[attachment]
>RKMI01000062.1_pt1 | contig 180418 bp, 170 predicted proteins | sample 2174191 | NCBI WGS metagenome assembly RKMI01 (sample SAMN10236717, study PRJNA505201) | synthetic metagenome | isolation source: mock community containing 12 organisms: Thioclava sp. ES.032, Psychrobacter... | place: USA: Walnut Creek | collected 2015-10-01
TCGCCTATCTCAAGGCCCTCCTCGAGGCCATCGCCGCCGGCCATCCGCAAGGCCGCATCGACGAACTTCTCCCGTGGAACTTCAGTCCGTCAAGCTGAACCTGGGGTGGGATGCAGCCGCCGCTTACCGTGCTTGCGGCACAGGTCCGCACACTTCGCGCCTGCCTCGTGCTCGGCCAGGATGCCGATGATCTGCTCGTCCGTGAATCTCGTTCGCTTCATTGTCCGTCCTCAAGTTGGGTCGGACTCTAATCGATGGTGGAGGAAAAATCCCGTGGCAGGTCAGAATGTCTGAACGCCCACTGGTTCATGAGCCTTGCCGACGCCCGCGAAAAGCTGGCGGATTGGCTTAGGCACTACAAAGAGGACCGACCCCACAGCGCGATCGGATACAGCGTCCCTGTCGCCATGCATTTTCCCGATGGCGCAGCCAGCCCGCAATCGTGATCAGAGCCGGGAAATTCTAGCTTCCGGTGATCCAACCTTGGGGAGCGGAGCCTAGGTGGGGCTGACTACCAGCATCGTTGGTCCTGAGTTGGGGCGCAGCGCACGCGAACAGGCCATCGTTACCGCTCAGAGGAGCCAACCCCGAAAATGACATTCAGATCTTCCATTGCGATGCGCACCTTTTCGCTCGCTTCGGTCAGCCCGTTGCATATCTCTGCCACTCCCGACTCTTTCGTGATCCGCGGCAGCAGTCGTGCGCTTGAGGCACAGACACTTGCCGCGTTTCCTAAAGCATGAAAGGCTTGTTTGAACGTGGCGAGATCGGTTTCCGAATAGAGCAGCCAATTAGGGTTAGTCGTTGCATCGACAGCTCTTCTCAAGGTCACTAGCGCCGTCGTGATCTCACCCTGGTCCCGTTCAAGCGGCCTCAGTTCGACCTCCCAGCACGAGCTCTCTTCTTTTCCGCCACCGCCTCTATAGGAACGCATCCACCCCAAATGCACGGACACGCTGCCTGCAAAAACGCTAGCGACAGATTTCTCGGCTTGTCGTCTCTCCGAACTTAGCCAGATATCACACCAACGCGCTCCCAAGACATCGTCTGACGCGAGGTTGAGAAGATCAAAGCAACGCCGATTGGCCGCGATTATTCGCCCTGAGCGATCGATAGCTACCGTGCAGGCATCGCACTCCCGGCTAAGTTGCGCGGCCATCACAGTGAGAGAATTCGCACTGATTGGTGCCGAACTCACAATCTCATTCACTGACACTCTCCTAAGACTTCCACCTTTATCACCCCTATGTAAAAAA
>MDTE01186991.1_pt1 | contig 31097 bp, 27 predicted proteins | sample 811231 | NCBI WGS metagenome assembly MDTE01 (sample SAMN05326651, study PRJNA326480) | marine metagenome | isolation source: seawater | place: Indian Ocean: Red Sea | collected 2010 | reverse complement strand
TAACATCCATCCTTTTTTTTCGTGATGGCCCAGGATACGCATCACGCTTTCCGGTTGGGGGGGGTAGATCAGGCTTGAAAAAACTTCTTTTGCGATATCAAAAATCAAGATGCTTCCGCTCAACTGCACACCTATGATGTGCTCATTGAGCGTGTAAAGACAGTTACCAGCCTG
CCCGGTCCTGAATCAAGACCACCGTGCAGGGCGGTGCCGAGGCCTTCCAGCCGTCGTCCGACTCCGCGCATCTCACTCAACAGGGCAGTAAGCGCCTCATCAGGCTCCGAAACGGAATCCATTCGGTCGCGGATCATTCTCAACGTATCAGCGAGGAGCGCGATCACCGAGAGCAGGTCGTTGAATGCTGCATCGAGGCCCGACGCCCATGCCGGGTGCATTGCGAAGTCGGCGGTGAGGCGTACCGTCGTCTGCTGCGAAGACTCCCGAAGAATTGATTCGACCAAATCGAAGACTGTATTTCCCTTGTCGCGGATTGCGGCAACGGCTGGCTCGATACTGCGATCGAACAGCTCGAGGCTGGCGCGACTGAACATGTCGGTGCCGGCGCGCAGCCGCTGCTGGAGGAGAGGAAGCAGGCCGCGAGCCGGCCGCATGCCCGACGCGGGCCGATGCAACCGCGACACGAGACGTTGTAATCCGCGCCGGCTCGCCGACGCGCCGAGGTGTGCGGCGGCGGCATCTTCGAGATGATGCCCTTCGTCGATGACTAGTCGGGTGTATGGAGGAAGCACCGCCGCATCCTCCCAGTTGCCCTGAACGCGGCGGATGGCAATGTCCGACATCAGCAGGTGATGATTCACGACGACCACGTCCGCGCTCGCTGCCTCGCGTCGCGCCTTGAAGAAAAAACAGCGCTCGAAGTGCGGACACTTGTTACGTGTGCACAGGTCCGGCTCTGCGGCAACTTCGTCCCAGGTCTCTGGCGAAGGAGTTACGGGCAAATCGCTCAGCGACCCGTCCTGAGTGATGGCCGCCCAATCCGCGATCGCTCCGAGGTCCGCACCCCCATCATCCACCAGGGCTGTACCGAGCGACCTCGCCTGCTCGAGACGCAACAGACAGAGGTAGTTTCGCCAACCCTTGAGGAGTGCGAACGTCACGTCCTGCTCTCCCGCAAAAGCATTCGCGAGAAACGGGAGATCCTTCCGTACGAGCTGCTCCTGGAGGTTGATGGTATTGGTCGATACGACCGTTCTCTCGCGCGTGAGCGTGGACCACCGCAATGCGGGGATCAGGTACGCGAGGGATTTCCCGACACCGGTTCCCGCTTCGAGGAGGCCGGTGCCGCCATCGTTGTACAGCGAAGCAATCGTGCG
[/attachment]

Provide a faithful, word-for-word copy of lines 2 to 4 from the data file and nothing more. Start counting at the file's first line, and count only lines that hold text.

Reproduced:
TCGCCTATCTCAAGGCCCTCCTCGAGGCCATCGCCGCCGGCCATCCGCAAGGCCGCATCGACGAACTTCTCCCGTGGAACTTCAGTCCGTCAAGCTGAACCTGGGGTGGGATGCAGCCGCCGCTTACCGTGCTTGCGGCACAGGTCCGCACACTTCGCGCCTGCCTCGTGCTCGGCCAGGATGCCGATGATCTGCTCGTCCGTGAATCTCGTTCGCTTCATTGTCCGTCCTCAAGTTGGGTCGGACTCTAATCGATGGTGGAGGAAAAATCCCGTGGCAGGTCAGAATGTCTGAACGCCCACTGGTTCATGAGCCTTGCCGACGCCCGCGAAAAGCTGGCGGATTGGCTTAGGCACTACAAAGAGGACCGACCCCACAGCGCGATCGGATACAGCGTCCCTGTCGCCATGCATTTTCCCGATGGCGCAGCCAGCCCGCAATCGTGATCAGAGCCGGGAAATTCTAGCTTCCGGTGATCCAACCTTGGGGAGCGGAGCCTAGGTGGGGCTGACTACCAGCATCGTTGGTCCTGAGTTGGGGCGCAGCGCACGCGAACAGGCCATCGTTACCGCTCAGAGGAGCCAACCCCGAAAATGACATTCAGATCTTCCATTGCGATGCGCACCTTTTCGCTCGCTTCGGTCAGCCCGTTGCATATCTCTGCCACTCCCGACTCTTTCGTGATCCGCGGCAGCAGTCGTGCGCTTGAGGCACAGACACTTGCCGCGTTTCCTAAAGCATGAAAGGCTTGTTTGAACGTGGCGAGATCGGTTTCCGAATAGAGCAGCCAATTAGGGTTAGTCGTTGCATCGACAGCTCTTCTCAAGGTCACTAGCGCCGTCGTGATCTCACCCTGGTCCCGTTCAAGCGGCCTCAGTTCGACCTCCCAGCACGAGCTCTCTTCTTTTCCGCCACCGCCTCTATAGGAACGCATCCACCCCAAATGCACGGACACGCTGCCTGCAAAAACGCTAGCGACAGATTTCTCGGCTTGTCGTCTCTCCGAACTTAGCCAGATATCACACCAACGCGCTCCCAAGACATCGTCTGACGCGAGGTTGAGAAGATCAAAGCAACGCCGATTGGCCGCGATTATTCGCCCTGAGCGATCGATAGCTACCGTGCAGGCATCGCACTCCCGGCTAAGTTGCGCGGCCATCACAGTGAGAGAATTCGCACTGATTGGTGCCGAACTCACAATCTCATTCACTGACACTCTCCTAAGACTTCCACCTTTATCACCCCTATGTAAAAAA
>MDTE01186991.1_pt1 | contig 31097 bp, 27 predicted proteins | sample 811231 | NCBI WGS metagenome assembly MDTE01 (sample SAMN05326651, study PRJNA326480) | marine metagenome | isolation source: seawater | place: Indian Ocean: Red Sea | collected 2010 | reverse complement strand
TAACATCCATCCTTTTTTTTCGTGATGGCCCAGGATACGCATCACGCTTTCCGGTTGGGGGGGGTAGATCAGGCTTGAAAAAACTTCTTTTGCGATATCAAAAATCAAGATGCTTCCGCTCAACTGCACACCTATGATGTGCTCATTGAGCGTGTAAAGACAGTTACCAGCCTG